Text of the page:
Schubert was eight years old when his father started
to give him violin lessons. Not long afterwards the Schubert family formed its
own string quartet; Franz with his father and two brothers. The family played a
variety of works from the classical period. They also combined playing concerts
with social occasions. Thus began Schubert’s introduction not only to the great works of classical music but also
into the convivial mixture of music making and partying which he would maintain throughout his life.
As a boy, Schubert had impressed Salieri; one of
the best known composers in Vienna
and friend and rival of Mozart’s. Salieri recommended Schubert for the Court
Chapel Choir and for a scholarship at the Imperial and Royal Seminary. There naturally
enough, Schubert played in the school orchestra. He started in the second
violins but soon became the orchestra’s leader. His two favourite orchestral
works were Mozart’s 40th symphony and Beethoven’s Second.
In 1815 he composed over 160 songs, one and a half
symphonies, nine religious orchestral works including the Mass in G major, four
short operas, nine piano pieces and the string quartet in G minor. It has been
calculated that this level of output over the year involved composing 420 bars per
week every week of which about half were orchestral music. The G minor string
quartet consists of about 800 of those bars
It is well known that Mozart and Haydn used each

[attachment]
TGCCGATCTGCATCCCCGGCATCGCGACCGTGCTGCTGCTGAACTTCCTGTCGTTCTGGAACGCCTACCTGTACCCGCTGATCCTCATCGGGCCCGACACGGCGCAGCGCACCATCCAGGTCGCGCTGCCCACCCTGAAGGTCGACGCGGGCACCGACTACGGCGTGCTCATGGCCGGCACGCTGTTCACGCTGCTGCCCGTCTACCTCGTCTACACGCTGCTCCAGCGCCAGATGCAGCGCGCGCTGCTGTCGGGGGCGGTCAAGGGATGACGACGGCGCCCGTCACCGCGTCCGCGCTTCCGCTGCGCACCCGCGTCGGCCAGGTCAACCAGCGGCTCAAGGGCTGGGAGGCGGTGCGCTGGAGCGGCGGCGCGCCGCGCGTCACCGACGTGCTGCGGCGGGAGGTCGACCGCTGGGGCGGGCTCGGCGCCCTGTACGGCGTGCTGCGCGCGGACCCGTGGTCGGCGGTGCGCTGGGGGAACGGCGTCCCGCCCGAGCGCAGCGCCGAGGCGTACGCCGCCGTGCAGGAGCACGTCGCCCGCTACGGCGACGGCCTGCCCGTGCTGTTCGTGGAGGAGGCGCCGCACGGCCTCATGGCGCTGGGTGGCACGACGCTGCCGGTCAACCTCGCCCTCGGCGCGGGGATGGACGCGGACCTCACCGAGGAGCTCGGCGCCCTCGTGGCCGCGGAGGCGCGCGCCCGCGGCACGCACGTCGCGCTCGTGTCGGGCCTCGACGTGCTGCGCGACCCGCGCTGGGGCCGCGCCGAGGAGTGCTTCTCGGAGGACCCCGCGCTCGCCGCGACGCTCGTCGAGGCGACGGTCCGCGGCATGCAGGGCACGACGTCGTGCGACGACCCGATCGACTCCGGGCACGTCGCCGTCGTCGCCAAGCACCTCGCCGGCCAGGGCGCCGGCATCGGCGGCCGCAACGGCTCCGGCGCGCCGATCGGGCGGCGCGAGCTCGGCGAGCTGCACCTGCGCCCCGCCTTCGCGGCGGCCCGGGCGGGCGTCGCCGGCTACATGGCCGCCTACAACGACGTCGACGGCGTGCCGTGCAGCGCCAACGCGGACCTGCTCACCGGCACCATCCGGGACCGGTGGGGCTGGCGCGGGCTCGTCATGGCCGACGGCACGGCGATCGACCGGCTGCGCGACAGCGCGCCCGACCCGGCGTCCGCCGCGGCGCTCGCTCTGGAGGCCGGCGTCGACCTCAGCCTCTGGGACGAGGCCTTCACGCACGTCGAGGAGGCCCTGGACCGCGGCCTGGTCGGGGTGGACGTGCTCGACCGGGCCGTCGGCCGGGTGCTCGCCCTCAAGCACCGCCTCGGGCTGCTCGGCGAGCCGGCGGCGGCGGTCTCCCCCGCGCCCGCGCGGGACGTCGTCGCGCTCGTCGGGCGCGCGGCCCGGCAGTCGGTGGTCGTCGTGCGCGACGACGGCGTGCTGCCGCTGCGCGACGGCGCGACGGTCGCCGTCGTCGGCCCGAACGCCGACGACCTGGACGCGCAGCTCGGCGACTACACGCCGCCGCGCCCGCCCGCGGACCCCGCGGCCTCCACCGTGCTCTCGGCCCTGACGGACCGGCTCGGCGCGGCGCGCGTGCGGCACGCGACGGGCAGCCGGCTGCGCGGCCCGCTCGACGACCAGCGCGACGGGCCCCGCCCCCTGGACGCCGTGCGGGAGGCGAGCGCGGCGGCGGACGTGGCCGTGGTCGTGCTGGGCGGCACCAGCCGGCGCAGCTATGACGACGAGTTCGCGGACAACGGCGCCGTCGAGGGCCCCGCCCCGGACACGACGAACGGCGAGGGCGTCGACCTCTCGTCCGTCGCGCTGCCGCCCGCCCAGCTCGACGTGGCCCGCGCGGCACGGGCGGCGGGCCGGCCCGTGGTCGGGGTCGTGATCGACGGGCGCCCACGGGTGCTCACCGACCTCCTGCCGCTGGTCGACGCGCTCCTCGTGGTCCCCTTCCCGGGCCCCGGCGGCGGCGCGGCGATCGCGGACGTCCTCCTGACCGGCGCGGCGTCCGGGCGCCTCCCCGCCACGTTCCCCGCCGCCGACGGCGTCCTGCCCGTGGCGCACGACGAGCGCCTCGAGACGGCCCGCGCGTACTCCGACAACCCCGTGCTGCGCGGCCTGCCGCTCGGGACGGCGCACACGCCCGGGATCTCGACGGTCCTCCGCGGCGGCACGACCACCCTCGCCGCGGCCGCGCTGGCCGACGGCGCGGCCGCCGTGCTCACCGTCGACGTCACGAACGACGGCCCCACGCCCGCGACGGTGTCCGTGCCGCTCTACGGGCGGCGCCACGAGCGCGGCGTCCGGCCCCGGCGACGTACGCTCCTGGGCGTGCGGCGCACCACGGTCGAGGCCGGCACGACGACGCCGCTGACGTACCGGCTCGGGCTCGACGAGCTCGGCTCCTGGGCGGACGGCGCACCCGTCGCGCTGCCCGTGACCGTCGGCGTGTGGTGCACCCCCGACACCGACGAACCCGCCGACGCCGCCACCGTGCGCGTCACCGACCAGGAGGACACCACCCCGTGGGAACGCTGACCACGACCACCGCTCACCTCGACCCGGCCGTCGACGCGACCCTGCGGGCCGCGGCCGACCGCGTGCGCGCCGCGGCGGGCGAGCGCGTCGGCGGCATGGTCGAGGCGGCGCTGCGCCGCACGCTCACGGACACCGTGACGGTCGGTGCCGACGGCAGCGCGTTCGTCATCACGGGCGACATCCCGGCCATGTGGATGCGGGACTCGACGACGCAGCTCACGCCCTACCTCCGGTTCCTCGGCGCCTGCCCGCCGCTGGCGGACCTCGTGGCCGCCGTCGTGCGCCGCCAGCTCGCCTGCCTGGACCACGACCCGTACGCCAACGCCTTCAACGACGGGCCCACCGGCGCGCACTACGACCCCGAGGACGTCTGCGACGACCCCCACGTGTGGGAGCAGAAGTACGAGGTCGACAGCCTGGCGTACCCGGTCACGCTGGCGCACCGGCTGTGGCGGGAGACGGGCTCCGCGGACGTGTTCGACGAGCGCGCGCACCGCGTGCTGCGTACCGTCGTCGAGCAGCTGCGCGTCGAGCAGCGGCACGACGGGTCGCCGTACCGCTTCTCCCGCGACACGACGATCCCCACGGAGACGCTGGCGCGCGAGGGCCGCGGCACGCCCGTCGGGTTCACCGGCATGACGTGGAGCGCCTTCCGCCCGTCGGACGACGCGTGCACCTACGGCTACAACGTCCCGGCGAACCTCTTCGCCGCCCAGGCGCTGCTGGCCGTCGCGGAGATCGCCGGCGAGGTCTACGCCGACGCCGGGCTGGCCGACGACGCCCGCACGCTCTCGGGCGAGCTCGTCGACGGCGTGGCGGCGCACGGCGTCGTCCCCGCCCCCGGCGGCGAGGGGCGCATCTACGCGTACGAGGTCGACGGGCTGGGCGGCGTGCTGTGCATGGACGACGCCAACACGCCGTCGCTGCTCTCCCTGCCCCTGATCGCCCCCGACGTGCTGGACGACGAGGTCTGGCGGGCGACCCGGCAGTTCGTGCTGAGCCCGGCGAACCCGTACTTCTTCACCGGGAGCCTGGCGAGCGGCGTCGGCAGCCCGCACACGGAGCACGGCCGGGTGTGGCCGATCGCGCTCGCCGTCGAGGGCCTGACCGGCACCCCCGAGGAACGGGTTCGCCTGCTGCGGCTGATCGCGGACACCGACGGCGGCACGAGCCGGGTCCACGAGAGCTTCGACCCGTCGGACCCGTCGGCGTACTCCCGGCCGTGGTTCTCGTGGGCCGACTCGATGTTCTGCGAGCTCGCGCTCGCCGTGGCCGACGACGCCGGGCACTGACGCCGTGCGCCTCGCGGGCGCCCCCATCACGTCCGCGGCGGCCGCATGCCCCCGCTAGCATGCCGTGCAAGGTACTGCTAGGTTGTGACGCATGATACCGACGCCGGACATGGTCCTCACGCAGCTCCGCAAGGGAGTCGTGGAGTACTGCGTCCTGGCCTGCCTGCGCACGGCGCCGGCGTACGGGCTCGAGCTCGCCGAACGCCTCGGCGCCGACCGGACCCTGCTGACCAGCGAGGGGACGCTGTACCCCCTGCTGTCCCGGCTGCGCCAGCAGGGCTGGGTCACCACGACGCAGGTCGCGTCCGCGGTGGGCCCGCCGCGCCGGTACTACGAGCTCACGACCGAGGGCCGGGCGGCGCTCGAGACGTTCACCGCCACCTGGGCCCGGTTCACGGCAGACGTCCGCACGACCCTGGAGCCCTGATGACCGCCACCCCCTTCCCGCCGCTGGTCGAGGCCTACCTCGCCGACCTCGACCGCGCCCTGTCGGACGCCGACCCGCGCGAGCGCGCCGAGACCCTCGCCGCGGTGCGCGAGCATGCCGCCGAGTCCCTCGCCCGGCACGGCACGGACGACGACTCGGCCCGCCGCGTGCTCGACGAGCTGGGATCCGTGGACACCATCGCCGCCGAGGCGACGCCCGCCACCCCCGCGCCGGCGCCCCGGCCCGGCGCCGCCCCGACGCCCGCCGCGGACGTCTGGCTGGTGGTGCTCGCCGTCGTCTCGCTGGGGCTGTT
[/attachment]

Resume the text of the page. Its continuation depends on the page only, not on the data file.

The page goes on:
other’s quartets as models for their own work and Beethoven used both Haydn’s
and Mozart’s quartets as reference points for his early quartets. It is not
surprising that Schubert did the same. The G minor quartet bears strong
similarities in a few places to parts of Beethoven’s Op.18/2 and 18/4 although
it takes a sharp ear to spot them.
The more obvious reference in this G minor quartet
is to Schubert’s favourite G minor symphony; Mozart’s 40th. The
opening theme of the first movement bears a strong resemblance to the opening
theme of the last movement of the Mozart symphony. After the opening theme has been repeated
there is some obvious transitional material before the appearance of the
charming and contrasting second subject. The whole movement has great drive and
a wonderful variety of material.
is based on a very simple three note phrase. The second note always repeats the
first. The third note, which bears the emphasis, is, initially, a third or an
octave higher. The three note phrase is played twice. The relationship between
the repetition and the original statement varies throughout the movement. Out
of this slender material Schubert weaves a delightful fabric.
The minuet has an upright, angular tune while the
trio adds charm with the first and second violins answering each other with
repeated phrases. The quartet concludes with a cheerful rondo with sonata form
features; each episode providing opportunities for both development and counterpoint.